"Yes, ma'am," I said, and I didn't like the expression on her face. Proper young ladies weren't supposed to wander far from home, so I was already in trouble.

"I know, hun, but I don't want you hanging around Harry Taylor."

Mom straightened her flowery print housedress.

"Here, help me finish setting the table. Your father's home and he's ready to eat."

Dad looked up as I placed the glasses of iced tea at each plate. He touched me on the arm.

"Listen to your mother. I don't want you near that place, you hear?"

"Yes, Daddy."

He stabbed a piece of roast with his fork. Dad was a foot taller than Mom, thin as a shadow of a barbed-wire fence. His deputy sheriff's uniform was soiled and caked with mud, but I knew he must be tired after a hard time chasing bad guys. I put the mashed potatoes on the table and sat down. I usually didn't have anything to worry about with Dad. All I had to do was blink my baby browns and he couldn't resist.

Mom made me go to bed early that night, but I didn't go to sleep. Soon I heard my parents talking in the kitchen. I tiptoed out of my room and listened.

"I've heard Harry Taylor is a wife beater," Dad said. "That true?"

"The last time Mrs. Taylor was at church she had a big black eye," Mom said, her voice a whisper.

"Damn white trash. What's the latest, then?"

"I heard it from the Methodist preacher's wife. Mrs. Taylor has taken up with Zack Maples."

Zack was one of the few bachelors in town. He owned the feed store down by the depot. He was cute as lemon pie. He had a "hot rod," and Dad was always giving him tickets for slinging rocks down our main drag.

"That's hard to believe, but if Taylor hears about it she may end up with more than a shiner."

Mrs. Taylor had always been nice to me, bringing me cookies on Christmas and such. She told me it was because of Chubby. After I went to bed I couldn't stop thinking about her and at twelve o'clock I was still awake. I happened to look outside. A quarter moon peeked out behind clouds, but otherwise the only light was a small lamp by our back porch. At the edge of the shadows sat my ghost dog and its eyes seemed to penetrate the darkness. I almost strangled on my heart. I hurriedly ran outside, but it had disappeared. I returned to the house, but it was early morning before I slept.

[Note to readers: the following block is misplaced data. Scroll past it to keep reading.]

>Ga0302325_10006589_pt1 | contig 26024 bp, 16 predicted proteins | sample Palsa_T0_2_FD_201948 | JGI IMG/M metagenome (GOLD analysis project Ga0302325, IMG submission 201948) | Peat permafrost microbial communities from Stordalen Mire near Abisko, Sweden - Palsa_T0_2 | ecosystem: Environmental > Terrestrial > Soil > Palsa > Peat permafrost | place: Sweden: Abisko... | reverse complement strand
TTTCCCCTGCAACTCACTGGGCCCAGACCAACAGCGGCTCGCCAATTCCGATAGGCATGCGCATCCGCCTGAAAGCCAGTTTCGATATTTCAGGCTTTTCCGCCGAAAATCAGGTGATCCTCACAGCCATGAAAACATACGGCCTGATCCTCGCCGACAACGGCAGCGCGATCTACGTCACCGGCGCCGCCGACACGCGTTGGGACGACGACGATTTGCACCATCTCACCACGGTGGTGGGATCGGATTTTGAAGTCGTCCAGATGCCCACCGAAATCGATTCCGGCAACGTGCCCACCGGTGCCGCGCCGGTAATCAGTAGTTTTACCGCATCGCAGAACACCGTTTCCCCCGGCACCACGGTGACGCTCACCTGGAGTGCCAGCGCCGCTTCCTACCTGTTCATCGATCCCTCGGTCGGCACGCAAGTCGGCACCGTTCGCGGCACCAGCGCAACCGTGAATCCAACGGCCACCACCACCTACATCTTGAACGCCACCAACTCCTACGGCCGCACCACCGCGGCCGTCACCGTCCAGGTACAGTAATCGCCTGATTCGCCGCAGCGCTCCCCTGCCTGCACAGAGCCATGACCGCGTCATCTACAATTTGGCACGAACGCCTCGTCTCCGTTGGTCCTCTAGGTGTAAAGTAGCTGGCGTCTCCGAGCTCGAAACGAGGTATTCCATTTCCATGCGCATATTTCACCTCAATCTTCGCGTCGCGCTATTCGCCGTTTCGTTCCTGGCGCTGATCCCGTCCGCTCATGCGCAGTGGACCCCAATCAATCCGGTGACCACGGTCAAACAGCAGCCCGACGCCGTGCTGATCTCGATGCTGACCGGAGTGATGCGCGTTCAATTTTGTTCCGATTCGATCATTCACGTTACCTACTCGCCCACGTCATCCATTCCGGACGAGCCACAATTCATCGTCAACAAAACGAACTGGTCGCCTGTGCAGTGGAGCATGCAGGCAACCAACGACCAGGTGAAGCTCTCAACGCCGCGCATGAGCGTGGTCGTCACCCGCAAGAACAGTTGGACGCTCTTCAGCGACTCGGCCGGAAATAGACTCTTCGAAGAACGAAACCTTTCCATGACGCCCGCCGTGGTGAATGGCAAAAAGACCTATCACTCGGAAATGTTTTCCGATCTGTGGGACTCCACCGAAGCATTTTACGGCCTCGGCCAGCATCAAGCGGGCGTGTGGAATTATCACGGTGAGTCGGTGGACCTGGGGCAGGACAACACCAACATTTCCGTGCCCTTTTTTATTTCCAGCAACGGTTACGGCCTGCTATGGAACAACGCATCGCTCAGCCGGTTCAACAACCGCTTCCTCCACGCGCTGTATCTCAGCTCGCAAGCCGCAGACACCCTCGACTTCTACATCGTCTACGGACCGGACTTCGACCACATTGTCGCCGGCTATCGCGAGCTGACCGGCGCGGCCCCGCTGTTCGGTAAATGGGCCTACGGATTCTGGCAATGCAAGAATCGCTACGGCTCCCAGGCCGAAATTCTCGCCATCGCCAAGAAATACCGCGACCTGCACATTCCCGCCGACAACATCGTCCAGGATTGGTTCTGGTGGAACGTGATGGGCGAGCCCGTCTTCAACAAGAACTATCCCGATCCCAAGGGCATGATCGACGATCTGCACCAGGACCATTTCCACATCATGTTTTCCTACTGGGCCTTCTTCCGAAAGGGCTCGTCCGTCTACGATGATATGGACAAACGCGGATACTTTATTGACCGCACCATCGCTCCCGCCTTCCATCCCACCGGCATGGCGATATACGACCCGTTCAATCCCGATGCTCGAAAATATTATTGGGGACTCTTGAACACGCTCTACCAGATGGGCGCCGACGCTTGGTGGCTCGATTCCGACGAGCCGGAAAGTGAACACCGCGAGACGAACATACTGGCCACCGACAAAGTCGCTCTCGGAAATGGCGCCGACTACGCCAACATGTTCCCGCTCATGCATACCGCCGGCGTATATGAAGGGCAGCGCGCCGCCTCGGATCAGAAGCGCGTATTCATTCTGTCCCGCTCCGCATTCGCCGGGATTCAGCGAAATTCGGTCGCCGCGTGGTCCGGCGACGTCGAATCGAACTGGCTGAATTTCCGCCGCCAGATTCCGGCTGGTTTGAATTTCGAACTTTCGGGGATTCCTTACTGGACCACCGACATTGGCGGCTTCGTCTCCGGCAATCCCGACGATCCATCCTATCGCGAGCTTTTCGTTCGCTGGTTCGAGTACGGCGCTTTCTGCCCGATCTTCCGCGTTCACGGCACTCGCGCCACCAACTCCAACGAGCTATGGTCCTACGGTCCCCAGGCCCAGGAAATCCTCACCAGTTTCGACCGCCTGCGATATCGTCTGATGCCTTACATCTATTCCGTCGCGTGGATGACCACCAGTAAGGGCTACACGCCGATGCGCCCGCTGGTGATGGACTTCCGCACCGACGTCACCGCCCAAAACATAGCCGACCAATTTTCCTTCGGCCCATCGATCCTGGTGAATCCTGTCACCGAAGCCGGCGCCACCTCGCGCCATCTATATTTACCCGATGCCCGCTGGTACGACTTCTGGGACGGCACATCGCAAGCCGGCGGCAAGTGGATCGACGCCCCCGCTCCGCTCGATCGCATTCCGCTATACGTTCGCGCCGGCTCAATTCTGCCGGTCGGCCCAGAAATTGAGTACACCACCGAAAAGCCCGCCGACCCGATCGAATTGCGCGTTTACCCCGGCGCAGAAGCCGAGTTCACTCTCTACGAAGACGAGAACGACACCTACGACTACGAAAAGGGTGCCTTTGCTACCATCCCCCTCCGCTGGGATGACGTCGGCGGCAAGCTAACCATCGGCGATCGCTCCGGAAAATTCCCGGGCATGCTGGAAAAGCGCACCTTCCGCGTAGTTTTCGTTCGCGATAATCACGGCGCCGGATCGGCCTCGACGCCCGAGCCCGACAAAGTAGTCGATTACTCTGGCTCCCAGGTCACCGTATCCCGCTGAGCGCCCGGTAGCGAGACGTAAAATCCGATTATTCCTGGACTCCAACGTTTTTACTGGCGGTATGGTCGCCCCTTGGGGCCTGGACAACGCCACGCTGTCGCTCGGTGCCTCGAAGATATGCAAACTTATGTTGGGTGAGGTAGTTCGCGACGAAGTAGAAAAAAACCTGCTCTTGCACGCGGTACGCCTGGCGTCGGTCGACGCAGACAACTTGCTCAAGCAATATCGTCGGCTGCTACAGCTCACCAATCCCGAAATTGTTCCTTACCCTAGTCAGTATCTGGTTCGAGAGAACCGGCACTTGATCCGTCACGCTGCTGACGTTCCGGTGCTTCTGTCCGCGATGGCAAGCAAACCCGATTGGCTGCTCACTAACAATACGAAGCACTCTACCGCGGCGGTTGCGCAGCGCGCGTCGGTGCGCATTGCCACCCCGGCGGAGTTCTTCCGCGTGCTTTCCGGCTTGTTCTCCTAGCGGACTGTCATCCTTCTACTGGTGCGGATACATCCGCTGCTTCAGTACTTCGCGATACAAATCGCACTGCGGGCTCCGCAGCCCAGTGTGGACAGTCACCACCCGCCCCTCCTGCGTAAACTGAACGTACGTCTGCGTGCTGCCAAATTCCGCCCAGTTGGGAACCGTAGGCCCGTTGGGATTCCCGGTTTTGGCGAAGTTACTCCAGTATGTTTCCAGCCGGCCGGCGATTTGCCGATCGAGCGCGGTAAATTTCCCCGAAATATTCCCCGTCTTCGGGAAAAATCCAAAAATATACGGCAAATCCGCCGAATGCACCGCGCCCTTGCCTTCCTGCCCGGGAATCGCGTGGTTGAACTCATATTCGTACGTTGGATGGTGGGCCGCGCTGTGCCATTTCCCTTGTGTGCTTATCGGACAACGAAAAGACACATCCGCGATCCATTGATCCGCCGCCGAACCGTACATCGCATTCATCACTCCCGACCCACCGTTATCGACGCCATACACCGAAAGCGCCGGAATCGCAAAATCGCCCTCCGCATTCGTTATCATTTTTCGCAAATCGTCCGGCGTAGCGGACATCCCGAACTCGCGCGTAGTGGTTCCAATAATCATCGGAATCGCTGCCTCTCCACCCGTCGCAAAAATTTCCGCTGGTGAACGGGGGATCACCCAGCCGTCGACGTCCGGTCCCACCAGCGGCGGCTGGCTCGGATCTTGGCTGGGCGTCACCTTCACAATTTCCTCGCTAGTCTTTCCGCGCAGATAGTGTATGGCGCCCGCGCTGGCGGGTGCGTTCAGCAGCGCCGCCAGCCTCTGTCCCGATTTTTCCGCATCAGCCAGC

The next morning was so hot the dust seemed to settle in the air. Even the leaves on the big pecan trees down by the Brazos River weren't stirring. Turkey buzzards soared the thermals above mesquite covered bluffs, looking for dead things in the canyons. It was early June, and school was out, so I roamed all over town, indulging my curiosity at every turn. I saw my ghost dog down by the Taylor place. I climbed down by the creek that went behind the house and wandered through the wood. The dog was digging in the soft earth, but when I approached it disappeared behind a storage building.

Curious, I glanced in the open door. Rakes and shovels stood like soldiers at attention along one wall, and a high shelf contained weed killers, bug sprays and animal traps. I lost interest pretty fast as I heard footsteps behind me. It was Chubby. I hid in the building as he walked by, his face all red with tears. I was puzzled, bu! t I didn't want him to see me so I scrambled back home.

I didn't see Chubby for a couple of weeks after that, and hardly thought of him until one night in July Mom went to a church social. Your great-grandma was a church-going woman. Raised on prunes and proverbs we'd say - but I didn't want to go, so I faked a bad cold and stayed with Dad. Rance Hobson, a deputy who worked at the county seat, had come by and he and Dad sat on the back porch drinking beer and swapping stories. I stood at the kitchen door, drinking a Coke and listening. I think Dad knew I was there, but I wasn't worried. After a bit the talk turned to local gossip and Harry Taylor was mentioned.

"When was the last time you saw Taylor at the courthouse, Rance?"

"Oh, about a week ago. He came by and talked to a lawyer. Wanted him for file divorce papers on account his wife up and left."

"I knew they'd been having problems," Dad said, taking a sip of beer.

"Didn't know she'd left. Wouldn't blame her if she ran off, but Taylor has a hair trigger temper."

"I heard about Zack," Rance said, chuckling.

Zack had dreamy blue eyes and long sideburns and thick black hair that reminded me of Elvis. Us girls were always curious about his exploits.

"I talked to him last week," Dad said. He claimed he'd never mess with a married woman."

"You believe him?"